What does linux command fsck do? Why & when is it run?

fsck stands for “file system consistency check”. On most systems, fsck is run at boot time if certain conditions are detected. Usually, these conditions are:

  • A file system is marked as “dirty” — its written state is inconsistent with data that was scheduled to be written; or,
  • A file system has been mounted a set number of times without being checked.

The fsck command itself interacts with a matching filesystem-specific fsck command created by the filesystem’s authors. Regardless of filesystem type, fsck generally has three modes of operation:

  • Check for errors, and prompt the user interactively to decide how to resolve individual problems;
  • Check for errors, and attempt to fix any errors automatically; or,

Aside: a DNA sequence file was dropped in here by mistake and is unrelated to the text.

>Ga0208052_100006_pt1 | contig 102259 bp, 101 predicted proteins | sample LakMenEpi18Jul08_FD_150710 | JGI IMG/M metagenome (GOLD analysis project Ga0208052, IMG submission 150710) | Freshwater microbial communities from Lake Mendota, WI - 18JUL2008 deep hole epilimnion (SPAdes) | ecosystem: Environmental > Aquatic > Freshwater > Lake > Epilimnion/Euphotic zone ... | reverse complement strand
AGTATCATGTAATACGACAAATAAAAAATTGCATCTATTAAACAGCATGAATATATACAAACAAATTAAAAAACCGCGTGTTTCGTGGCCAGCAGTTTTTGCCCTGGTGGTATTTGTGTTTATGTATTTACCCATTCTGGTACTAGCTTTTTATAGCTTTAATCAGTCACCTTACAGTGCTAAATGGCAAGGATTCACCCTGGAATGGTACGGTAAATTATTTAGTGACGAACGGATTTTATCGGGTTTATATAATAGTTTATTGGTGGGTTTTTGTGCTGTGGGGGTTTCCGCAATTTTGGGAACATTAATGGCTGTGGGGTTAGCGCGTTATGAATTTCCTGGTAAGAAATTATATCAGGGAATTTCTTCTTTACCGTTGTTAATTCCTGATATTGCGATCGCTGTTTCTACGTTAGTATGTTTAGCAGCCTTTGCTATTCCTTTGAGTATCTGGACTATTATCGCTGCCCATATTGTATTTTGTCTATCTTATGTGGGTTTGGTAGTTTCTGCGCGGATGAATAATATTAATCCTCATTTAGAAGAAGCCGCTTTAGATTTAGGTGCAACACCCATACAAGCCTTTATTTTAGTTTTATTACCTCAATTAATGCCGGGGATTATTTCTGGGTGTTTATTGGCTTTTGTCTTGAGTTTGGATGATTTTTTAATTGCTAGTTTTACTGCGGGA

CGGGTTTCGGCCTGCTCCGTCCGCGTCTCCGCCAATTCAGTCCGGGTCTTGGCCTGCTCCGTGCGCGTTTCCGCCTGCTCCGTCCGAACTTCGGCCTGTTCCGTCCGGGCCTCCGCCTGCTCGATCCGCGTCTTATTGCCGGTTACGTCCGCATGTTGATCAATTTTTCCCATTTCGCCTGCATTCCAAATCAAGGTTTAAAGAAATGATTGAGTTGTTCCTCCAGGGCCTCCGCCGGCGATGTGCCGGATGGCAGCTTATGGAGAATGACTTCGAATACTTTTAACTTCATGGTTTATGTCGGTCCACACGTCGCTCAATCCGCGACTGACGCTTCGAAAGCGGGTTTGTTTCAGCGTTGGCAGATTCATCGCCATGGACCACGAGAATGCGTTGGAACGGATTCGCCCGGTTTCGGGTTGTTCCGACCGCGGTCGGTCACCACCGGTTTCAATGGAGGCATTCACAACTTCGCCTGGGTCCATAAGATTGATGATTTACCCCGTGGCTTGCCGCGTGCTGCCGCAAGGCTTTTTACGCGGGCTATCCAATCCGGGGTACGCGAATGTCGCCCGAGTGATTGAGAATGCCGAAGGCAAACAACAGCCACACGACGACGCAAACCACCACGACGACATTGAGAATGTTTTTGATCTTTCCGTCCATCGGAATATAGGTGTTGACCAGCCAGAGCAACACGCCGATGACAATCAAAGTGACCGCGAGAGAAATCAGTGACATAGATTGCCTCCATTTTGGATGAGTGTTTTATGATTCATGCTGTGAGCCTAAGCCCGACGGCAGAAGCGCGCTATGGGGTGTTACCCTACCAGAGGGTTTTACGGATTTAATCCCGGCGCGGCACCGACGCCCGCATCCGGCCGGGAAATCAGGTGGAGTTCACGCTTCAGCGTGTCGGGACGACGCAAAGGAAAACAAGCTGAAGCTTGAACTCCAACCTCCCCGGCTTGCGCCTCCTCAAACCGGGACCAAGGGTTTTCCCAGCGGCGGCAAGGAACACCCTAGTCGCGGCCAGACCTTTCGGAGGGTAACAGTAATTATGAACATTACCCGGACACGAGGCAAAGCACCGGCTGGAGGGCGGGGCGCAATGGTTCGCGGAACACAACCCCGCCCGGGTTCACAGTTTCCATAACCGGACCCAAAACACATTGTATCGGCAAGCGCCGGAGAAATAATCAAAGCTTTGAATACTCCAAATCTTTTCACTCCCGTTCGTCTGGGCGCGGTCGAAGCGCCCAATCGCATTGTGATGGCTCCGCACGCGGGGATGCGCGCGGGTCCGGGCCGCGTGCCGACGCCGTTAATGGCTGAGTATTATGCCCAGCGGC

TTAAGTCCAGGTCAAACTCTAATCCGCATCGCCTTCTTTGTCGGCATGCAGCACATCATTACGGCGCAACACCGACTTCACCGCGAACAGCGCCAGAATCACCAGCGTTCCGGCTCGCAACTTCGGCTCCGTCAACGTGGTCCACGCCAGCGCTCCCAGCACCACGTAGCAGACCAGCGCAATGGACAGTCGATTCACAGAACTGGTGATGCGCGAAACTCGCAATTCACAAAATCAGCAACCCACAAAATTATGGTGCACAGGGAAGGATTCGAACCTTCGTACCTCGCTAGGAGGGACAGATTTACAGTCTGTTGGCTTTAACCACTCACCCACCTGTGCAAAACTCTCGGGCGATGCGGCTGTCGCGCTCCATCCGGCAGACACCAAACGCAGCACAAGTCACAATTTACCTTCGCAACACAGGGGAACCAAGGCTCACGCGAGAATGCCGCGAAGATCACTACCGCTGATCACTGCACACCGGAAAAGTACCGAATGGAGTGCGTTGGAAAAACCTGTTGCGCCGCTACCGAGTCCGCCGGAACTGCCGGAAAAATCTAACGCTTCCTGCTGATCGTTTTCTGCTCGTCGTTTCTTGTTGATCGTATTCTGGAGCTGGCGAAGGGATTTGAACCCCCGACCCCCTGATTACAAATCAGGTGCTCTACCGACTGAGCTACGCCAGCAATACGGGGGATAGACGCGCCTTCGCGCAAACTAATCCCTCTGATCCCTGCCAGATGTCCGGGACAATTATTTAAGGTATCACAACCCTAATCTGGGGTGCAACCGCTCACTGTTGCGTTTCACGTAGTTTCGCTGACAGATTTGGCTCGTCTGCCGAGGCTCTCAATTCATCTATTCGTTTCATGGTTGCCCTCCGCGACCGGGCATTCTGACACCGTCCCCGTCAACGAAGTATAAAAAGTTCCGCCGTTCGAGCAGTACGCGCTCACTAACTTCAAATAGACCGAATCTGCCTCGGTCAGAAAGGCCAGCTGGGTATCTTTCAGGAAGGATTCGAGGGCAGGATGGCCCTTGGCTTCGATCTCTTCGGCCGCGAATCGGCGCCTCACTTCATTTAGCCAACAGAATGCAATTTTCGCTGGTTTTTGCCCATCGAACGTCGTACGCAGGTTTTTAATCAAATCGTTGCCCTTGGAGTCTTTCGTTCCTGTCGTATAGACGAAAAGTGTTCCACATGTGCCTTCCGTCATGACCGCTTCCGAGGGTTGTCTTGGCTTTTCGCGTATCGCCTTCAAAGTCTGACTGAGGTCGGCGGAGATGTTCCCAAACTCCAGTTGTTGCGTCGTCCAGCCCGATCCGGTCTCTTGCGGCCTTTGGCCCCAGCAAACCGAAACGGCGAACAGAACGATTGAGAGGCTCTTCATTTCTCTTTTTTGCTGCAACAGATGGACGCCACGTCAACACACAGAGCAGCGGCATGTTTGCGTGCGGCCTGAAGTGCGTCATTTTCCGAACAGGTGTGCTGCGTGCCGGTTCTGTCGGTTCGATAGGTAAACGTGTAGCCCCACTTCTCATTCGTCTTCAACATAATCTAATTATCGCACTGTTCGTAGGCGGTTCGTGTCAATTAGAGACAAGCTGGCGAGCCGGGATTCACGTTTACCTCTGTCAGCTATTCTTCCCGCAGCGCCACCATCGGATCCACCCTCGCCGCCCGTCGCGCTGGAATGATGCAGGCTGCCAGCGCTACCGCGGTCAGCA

• Check for errors, and make no attempt to repair them, but display the errors on standard output.


fsck -F ufs /dev/rdsk/c0t0d0s0

The exit code returned by fsck is a unique number representing the sum of the following condition values:

0 – No errors
1 – Filesystem errors corrected
2 – System should be rebooted
4 – Filesystem errors left uncorrected
8 – Operational error
16 – Usage or syntax error
32 – Fsck canceled by user request
128 – Shared-library error

Is recommendable that you run the fsck from a boot cdrom.

at the maintenance prompt-> halt
at the prompt (ok) -> boot cdrom -s
then -> fsck -F ufs /dev/rdsk/c0t0d0s0

if you have a BAD SUPERBLOCK message-> 
newfs -Nv /dev/rdsk/c0t0d0s0
(to obtain the block numbers of the Superblock backup’s) 

select a backup block number in the middle of the previus
then run -> 

fsck -F ufs -ob=<backup_block_numer> /dev/rdsk/c0t0d0s0